There is anger abroad in the world, a numb thunder, because of God’s silence. But how naïve, to keep wanting words we could speak ourselves, English, Urdu, Tagalog, the French of Tours, the French of Haiti… Yes, that was one way omnipotence chose to address us—Hebrew, Aramaic, or whatever the patriarchs chose in their turn to call what they heard. Moses demanded the word, spoken and written. But perfect freedom assured other ways of speech. God is surely patiently trying to immerse us in [...]
  • Excerpts From The Angel Handbook by Kathleen Norris

    POETRY: Excerpts From The Angel Handbook by Kathleen Norris

    Be careful how you unfold your wings— there are some in the world who are not content unless their teeth are full of feathers You may find employment with the Sanitation Department or at any laundry When you ride subways wear ornate silver shoes and always stand near the door When you cross at intersections look both ways, then up It will often be expedient to altogether remove your wings from your back, where people will first think to look for them, and carry them around inside you— at [...]
  • Canaan by Geoffrey Hill

    POETRY: Canaan by Geoffrey Hill

    I They march at God’s pleasure through Flanders with machine-pistols, chorales, cannon of obese bronze, with groaning pushcarts, to topple Baal. At crossroads they hoist corpses and soiled banners of the Lamb. The sun takes assize. Aloof the blades of oblation rise, fall, as though they were not obstructed by blades of bone. II Fourier’s children their steeds, kazoos, the splashed fetlocks— deliquescent manna that most resembles a sudden urban sleet— shedding innocent blood [...]
  • The Bibliographers by Geoffrey Hill

    POETRY: The Bibliographers by Geoffrey Hill

    Lucifer blazing in superb effigies Among the world’s ambitious tragedies, Heaven-sent gift to the dark ages, Now, in the finest-possible light, We approach you; can estimate Your not unnatural height. Though the discrete progeny, Out of their swim, go deflated and dry, We know the feel of you, archaic beauty, Between the tombs, where the tombs still extrude, Overshadowing the sun-struck world: (The shadow-god envisaged in no [...]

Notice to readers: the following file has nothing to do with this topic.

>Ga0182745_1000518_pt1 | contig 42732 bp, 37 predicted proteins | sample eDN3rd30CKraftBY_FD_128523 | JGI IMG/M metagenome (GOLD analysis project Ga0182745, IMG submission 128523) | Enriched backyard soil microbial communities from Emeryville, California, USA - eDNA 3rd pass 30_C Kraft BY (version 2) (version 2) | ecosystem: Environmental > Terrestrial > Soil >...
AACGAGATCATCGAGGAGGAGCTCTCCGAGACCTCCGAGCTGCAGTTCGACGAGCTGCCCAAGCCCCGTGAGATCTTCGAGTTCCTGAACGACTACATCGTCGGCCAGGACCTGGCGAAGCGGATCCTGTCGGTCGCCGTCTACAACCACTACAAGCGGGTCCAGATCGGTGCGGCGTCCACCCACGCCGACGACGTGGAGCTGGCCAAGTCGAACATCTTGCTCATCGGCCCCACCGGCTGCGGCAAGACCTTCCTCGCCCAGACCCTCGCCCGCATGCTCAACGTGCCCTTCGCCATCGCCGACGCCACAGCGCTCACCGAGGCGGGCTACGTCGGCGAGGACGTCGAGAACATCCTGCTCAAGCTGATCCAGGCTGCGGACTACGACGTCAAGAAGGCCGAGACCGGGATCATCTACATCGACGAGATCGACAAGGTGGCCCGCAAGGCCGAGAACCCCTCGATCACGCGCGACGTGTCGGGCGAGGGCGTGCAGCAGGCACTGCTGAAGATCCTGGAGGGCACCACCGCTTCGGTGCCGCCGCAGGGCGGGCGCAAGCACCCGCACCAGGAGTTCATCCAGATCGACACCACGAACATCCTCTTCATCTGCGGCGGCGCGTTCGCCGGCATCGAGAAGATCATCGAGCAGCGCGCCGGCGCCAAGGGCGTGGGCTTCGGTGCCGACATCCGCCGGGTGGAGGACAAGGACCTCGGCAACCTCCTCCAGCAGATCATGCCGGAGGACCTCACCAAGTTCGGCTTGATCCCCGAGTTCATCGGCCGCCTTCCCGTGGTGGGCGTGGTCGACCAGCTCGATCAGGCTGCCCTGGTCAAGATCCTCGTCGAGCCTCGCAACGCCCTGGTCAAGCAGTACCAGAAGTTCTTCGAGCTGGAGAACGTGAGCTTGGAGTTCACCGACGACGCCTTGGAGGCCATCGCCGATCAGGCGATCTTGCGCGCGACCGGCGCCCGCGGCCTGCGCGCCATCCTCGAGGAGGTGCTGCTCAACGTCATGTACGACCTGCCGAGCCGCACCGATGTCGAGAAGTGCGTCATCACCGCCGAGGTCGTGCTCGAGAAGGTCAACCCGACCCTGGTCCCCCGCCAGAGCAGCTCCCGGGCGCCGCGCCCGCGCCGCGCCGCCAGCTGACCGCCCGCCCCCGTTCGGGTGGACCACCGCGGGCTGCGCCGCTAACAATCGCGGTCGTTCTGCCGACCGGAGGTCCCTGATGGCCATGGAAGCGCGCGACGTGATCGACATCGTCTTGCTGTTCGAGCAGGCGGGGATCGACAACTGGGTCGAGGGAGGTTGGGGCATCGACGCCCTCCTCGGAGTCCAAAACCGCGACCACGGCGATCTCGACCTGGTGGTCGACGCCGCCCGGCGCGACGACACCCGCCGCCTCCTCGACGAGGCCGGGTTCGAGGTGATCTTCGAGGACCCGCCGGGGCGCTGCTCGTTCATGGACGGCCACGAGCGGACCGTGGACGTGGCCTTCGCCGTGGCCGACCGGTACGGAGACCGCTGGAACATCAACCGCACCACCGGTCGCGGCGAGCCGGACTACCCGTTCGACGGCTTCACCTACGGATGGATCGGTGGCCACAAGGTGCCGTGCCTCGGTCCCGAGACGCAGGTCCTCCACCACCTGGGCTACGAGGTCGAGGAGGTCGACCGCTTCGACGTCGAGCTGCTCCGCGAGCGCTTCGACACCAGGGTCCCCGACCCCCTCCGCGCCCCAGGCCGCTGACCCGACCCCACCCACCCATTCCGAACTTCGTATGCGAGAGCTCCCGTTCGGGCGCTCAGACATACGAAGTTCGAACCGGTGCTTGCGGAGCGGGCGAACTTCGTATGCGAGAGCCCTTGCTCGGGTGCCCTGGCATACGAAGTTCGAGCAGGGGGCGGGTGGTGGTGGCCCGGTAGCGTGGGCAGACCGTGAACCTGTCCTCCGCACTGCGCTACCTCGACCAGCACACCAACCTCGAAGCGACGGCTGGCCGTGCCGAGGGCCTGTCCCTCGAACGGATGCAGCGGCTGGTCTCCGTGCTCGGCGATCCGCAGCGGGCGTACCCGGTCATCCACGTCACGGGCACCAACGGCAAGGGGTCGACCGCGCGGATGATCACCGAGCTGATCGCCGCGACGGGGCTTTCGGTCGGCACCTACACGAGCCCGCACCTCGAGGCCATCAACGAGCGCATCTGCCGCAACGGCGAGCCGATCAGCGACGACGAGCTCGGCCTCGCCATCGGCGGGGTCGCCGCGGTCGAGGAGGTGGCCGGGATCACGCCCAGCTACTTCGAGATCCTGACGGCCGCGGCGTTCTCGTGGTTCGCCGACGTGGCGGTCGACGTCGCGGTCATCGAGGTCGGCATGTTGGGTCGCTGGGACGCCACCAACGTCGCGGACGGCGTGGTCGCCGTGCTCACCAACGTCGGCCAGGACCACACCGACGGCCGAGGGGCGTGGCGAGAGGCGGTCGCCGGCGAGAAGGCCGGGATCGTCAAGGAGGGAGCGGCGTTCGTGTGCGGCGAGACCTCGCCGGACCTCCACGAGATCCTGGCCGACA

• Luke 14, a Commentary by Kathleen Norris

    POETRY: Luke 14, A Commentary by Kathleen Norris

    So he told a parable to those who were invited, when he noted how they chose the best places, saying to them: “When you are invited by anyone to a wedding feast, do not sit down in the best place, lest one more honorable than you be invited by him; and he who invited you and him come and say to you, ‘Give place to this man,’ and then you begin with shame to take the lowest place. But when you are invited, go and sit down in the lowest place, so that when he who invited you comes he may [...]
  • A Prayer To Eve by Kathleen Norris

    POETRY: A Prayer To Eve by Kathleen Norris

    Mother of fictions and of irony, help us to laugh. Mother of science and the critical method, keep up humble. Muse of listeners, hope of interpreters, inspire us to act. Bless our metaphors, that we might eat them. Help us to know, Eve, the one thing we must do. Come with us, muse of exile, mother of the [...]
  • In Memory Of Jane Fraser by Geoffrey Hill

    POETRY: In Memory Of Jane Fraser by Geoffrey Hill

    When snow like sheep lay in the fold And winds went begging at each door, And the far hills were blue with cold, And a cold shroud lay on the moor, She kept the siege. And every day We watched her brooking over death Like a strong bird above its prey. The room filled with the kettle’s breath. Damp curtains glued against the pane Sealed time away. Her body froze As if to freeze us all, and chain Creation to a stunned repose. She died before the world could stir. In March the ice unloosed [...]
  • Mrs. Adam by Kathleen Norris

    POETRY: Mrs. Adam by Kathleen Norris

    I have lately come to the conclusion that I am Eve, alias Mrs. Adam. You know, there is no account of her death in the Bible, and why am I not Eve? (Emily Dickinson in a letter, 12 January, 1846) Wake up, you’ll need your wits about you. This is not a dream, but a woman who loves you, speaking. She was there when you cried out; she brushed the terror away. She knew when it was time to sin. You were wise to let her handle it, and leave that place. We couldn’t speak at first for the bitter [...]
  • Genesis by Geoffrey Hill

    POETRY: Genesis by Geoffrey Hill

    I Against the burly air I strode Crying the miracles of God. And first I brought the sea to bear Upon the dead weight of the land; And the waves flourished at my prayer, The rivers spawned their sand. And where the streams were salt and full The tough pig-headed salmon strove, Ramming the ebb, in the tide’s pull, To reach the steady hills above. II The second day I stood and saw The osprey plunge with triggered claw, Feathering blood along the shore, To lay the living sinew bare. And the [...]
  • The End Of The World by Scott Cairns

    POETRY: The End Of The World by Scott Cairns